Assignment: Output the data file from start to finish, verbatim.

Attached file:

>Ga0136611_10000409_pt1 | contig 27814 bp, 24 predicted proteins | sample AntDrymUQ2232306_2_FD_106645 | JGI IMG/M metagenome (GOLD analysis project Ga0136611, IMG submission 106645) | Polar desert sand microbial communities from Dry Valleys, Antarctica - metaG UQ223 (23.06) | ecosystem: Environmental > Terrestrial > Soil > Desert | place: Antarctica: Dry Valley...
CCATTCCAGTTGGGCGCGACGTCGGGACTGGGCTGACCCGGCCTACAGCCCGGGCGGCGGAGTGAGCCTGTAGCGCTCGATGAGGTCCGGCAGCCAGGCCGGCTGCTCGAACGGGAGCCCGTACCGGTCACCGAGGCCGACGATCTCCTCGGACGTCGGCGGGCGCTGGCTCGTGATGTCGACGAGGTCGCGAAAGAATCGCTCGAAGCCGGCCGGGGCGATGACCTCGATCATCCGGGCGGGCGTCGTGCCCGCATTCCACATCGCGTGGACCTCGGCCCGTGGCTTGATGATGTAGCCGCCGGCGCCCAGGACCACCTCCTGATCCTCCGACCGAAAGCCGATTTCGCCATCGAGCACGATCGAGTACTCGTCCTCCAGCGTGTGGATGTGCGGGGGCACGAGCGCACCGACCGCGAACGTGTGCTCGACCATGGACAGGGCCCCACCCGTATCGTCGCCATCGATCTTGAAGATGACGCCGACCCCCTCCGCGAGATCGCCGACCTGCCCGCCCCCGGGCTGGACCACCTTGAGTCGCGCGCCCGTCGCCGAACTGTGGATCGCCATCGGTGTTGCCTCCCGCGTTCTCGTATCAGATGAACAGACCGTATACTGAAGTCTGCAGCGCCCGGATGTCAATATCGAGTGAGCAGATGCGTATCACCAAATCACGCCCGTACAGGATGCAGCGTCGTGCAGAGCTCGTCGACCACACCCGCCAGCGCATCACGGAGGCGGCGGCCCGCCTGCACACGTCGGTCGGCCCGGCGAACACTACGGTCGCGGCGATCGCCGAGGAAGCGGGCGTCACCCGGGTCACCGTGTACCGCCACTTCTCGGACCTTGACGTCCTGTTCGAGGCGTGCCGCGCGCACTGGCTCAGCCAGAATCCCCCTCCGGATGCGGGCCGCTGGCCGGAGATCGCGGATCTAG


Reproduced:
>Ga0136611_10000409_pt1 | contig 27814 bp, 24 predicted proteins | sample AntDrymUQ2232306_2_FD_106645 | JGI IMG/M metagenome (GOLD analysis project Ga0136611, IMG submission 106645) | Polar desert sand microbial communities from Dry Valleys, Antarctica - metaG UQ223 (23.06) | ecosystem: Environmental > Terrestrial > Soil > Desert | place: Antarctica: Dry Valley...
CCATTCCAGTTGGGCGCGACGTCGGGACTGGGCTGACCCGGCCTACAGCCCGGGCGGCGGAGTGAGCCTGTAGCGCTCGATGAGGTCCGGCAGCCAGGCCGGCTGCTCGAACGGGAGCCCGTACCGGTCACCGAGGCCGACGATCTCCTCGGACGTCGGCGGGCGCTGGCTCGTGATGTCGACGAGGTCGCGAAAGAATCGCTCGAAGCCGGCCGGGGCGATGACCTCGATCATCCGGGCGGGCGTCGTGCCCGCATTCCACATCGCGTGGACCTCGGCCCGTGGCTTGATGATGTAGCCGCCGGCGCCCAGGACCACCTCCTGATCCTCCGACCGAAAGCCGATTTCGCCATCGAGCACGATCGAGTACTCGTCCTCCAGCGTGTGGATGTGCGGGGGCACGAGCGCACCGACCGCGAACGTGTGCTCGACCATGGACAGGGCCCCACCCGTATCGTCGCCATCGATCTTGAAGATGACGCCGACCCCCTCCGCGAGATCGCCGACCTGCCCGCCCCCGGGCTGGACCACCTTGAGTCGCGCGCCCGTCGCCGAACTGTGGATCGCCATCGGTGTTGCCTCCCGCGTTCTCGTATCAGATGAACAGACCGTATACTGAAGTCTGCAGCGCCCGGATGTCAATATCGAGTGAGCAGATGCGTATCACCAAATCACGCCCGTACAGGATGCAGCGTCGTGCAGAGCTCGTCGACCACACCCGCCAGCGCATCACGGAGGCGGCGGCCCGCCTGCACACGTCGGTCGGCCCGGCGAACACTACGGTCGCGGCGATCGCCGAGGAAGCGGGCGTCACCCGGGTCACCGTGTACCGCCACTTCTCGGACCTTGACGTCCTGTTCGAGGCGTGCCGCGCGCACTGGCTCAGCCAGAATCCCCCTCCGGATGCGGGCCGCTGGCCGGAGATCGCGGATCTAG